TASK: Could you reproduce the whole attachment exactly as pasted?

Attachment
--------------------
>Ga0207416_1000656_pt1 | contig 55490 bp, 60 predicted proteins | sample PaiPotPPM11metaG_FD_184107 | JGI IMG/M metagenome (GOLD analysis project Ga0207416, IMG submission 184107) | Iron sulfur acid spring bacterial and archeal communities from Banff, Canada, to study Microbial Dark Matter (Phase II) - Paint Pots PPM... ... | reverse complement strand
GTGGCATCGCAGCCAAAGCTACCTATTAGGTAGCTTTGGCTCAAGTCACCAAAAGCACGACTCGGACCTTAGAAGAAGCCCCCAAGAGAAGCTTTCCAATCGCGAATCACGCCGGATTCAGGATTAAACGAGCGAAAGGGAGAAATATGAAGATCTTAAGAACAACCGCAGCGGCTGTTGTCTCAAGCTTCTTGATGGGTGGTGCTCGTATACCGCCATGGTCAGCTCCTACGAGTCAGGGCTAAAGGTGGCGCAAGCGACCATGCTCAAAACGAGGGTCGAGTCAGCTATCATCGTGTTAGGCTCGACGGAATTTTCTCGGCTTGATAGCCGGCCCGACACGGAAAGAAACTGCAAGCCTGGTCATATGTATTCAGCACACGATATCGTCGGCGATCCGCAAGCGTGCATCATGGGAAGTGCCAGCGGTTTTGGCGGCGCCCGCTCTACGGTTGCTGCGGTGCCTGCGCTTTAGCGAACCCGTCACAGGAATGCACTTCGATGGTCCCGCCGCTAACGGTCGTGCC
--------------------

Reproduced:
>Ga0207416_1000656_pt1 | contig 55490 bp, 60 predicted proteins | sample PaiPotPPM11metaG_FD_184107 | JGI IMG/M metagenome (GOLD analysis project Ga0207416, IMG submission 184107) | Iron sulfur acid spring bacterial and archeal communities from Banff, Canada, to study Microbial Dark Matter (Phase II) - Paint Pots PPM... ... | reverse complement strand
GTGGCATCGCAGCCAAAGCTACCTATTAGGTAGCTTTGGCTCAAGTCACCAAAAGCACGACTCGGACCTTAGAAGAAGCCCCCAAGAGAAGCTTTCCAATCGCGAATCACGCCGGATTCAGGATTAAACGAGCGAAAGGGAGAAATATGAAGATCTTAAGAACAACCGCAGCGGCTGTTGTCTCAAGCTTCTTGATGGGTGGTGCTCGTATACCGCCATGGTCAGCTCCTACGAGTCAGGGCTAAAGGTGGCGCAAGCGACCATGCTCAAAACGAGGGTCGAGTCAGCTATCATCGTGTTAGGCTCGACGGAATTTTCTCGGCTTGATAGCCGGCCCGACACGGAAAGAAACTGCAAGCCTGGTCATATGTATTCAGCACACGATATCGTCGGCGATCCGCAAGCGTGCATCATGGGAAGTGCCAGCGGTTTTGGCGGCGCCCGCTCTACGGTTGCTGCGGTGCCTGCGCTTTAGCGAACCCGTCACAGGAATGCACTTCGATGGTCCCGCCGCTAACGGTCGTGCC